Lebanese in North Lose Source of Income Over Syria Crisis
The Buqayaa smugglers' market on Lebanon's border with Syria, once a hive of shoppers, has become a ghost street since the uprising there, with most shops closed and not a customer in sight.
The once flourishing smuggling operations that supplied the souk have all but halted as Syria boosts security at the border as part of its crackdown on more than six months of anti-regime protests, in which thousands of Syrians have fled violence at home to seek refuge in Lebanon.
"Before the Syrian revolution began this was the busiest souk in all of northern Lebanon and maybe even the whole country," said merchant Rateb al-Ali.
"Buqayaa was a beehive of business between Lebanon and Syria," added the 40-year-old. "But that's not the case anymore."
Located by the illegal Buqayaa border crossing on the Kabir River separating Lebanon from Syria, the market of around 4,000 shops selling everything from women's accessories to spare car parts and fuel was once called the "golden souk."
Most goods were smuggled from Syria into north Lebanon's Akkar area, an impoverished mountain region famed for its scenic natural beauty.
Illegal crossings between Lebanon and Syria have long been a vital lifeline for the Lebanese of northern regions such as Wadi Khaled in Akkar, most making a living off cross-border "trade."
Cross-border merchants -- or smugglers -- have for years carried goods like soap and shampoo from Lebanon to sell in Syria daily, bringing back food staples and cigarettes.
Seated in the garden of his three-storey home, Ali explained that the uprising in Syria had stripped many residents of Wadi Khaled of their livelihood.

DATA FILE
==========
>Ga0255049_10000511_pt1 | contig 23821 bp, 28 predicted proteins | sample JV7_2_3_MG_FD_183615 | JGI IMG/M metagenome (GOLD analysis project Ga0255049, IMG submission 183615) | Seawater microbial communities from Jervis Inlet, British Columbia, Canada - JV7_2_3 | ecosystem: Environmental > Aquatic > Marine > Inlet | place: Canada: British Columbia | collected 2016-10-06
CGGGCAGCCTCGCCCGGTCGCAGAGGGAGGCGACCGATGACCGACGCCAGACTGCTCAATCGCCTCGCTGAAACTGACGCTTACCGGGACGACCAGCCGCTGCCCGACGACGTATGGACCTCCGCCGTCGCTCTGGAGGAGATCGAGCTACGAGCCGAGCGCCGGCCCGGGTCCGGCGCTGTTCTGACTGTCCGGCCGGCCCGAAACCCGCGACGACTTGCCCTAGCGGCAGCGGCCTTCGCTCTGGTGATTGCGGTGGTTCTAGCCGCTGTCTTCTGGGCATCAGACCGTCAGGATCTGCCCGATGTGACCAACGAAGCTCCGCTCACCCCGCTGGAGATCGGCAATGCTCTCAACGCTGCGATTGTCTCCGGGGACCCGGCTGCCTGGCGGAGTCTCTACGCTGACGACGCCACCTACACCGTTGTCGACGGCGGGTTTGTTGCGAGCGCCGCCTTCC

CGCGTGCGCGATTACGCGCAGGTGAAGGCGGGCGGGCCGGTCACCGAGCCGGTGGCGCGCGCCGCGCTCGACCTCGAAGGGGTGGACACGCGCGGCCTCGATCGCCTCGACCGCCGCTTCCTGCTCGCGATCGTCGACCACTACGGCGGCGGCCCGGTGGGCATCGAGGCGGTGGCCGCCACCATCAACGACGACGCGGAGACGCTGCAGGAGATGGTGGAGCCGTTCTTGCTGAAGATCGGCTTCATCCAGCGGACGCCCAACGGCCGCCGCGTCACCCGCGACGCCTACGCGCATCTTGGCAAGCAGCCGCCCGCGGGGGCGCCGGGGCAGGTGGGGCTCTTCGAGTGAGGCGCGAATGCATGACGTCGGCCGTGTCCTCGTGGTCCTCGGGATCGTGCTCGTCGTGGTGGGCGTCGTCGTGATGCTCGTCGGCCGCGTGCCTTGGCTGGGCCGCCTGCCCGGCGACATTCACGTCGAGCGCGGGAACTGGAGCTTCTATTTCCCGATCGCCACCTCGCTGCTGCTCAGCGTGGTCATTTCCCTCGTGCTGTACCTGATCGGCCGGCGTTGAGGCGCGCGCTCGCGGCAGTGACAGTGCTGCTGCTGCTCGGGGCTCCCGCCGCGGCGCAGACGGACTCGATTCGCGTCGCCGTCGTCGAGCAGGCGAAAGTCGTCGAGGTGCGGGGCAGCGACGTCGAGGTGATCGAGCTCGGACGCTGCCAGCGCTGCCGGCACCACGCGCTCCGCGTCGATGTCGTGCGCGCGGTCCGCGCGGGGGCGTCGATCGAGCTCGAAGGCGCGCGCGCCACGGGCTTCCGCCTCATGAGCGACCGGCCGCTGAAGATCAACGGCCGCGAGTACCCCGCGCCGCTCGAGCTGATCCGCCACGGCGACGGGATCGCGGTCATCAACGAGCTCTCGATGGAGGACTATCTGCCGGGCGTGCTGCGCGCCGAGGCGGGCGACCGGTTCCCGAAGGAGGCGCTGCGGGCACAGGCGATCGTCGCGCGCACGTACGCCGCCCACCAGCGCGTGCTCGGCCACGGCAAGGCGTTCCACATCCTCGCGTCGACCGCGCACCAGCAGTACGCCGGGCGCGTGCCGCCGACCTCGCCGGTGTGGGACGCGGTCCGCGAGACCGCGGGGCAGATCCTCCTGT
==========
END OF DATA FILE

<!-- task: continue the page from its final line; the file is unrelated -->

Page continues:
"Authorities on either side of the border have long known that goods go in and out of Lebanon without passing through customs," said the sharply dressed father of four.
"But business today is down 90 percent. Many people in our towns have lost their source of income."
Outside his shop, Mohammed Hamadeh swatted flies while patiently waiting for a customer.
His kiosk, stocked with chocolates, fruit juice and cigarettes, once generated enough income to provide for his 13 children, but today he is lucky if he makes three dollars by sunset.
"Around 2,000 Syrian laborers used to cross the Kabir to work in Lebanon every day, and they'd stop by my shop to buy a cup of coffee or some refreshments," said the 40-year-old.
"Now, if it's a good day, a neighbor or relative will come buy a bottle of water."
Across the river from Hamadeh's shop, Syrian soldiers patrol the border, eyeing the crossing for any activity.
"Syrian laborers used to cross the river all the time to come work here," Hamadeh said. "Today no one dares cross because they're afraid they'll get shot."
The United Nations estimates close to 3,800 Syrians fled into Lebanon since the protests against President Bashar al-Assad broke out in March.
More than 2,600 people, mostly civilians, have been killed in the conflict, according to the U.N.
Movement at official crossings in north Lebanon has also slowed in recent days, amid unconfirmed reports Syrian troops are combing the border for anyone trying to leave the crisis-hit country.
"Currency exchange here at the border has dropped 80 percent since the Syrian revolution began," said Amer, who runs an exchange service near the official Arida crossing point, a stone's throw from the souk.
"I used to exchange five million Syrian pounds (105,000 dollars) daily but now the average is 400,000 pounds (8,200 dollars) per day."
It is not just businessmen who are suffering: residents of Wadi Khaled who can no longer cross into Syria for their food shopping are now struggling to meet rising prices in Lebanon.
"Consumer goods in Syria are significantly cheaper than Lebanon," said Ali Ramadan, mayor of the border village of Mashta Hammoud.
"A butane gas cylinder for a household cooker sells for 15 dollars in Lebanon but would cost no more than eight dollars in Tal Kalakh," he added of the Syrian border town where protests have been met with deadly fire.
Many Syrians have left their homes in Syrian border towns like Tal Kalakh and Heet and resettled in abandoned schools rehabilitated by the U.N. refugee agency (UNHCR) or with relatives in north Lebanon -- relatives who themselves are now struggling to get by.
"People from towns on either side of the border are inter-married, so family has helped family during this time of crisis in Syria," Ramadan said.
"They are sharing everything they own. Unfortunately, in light of rampant unemployment and the decline in trade here, there is not much to share."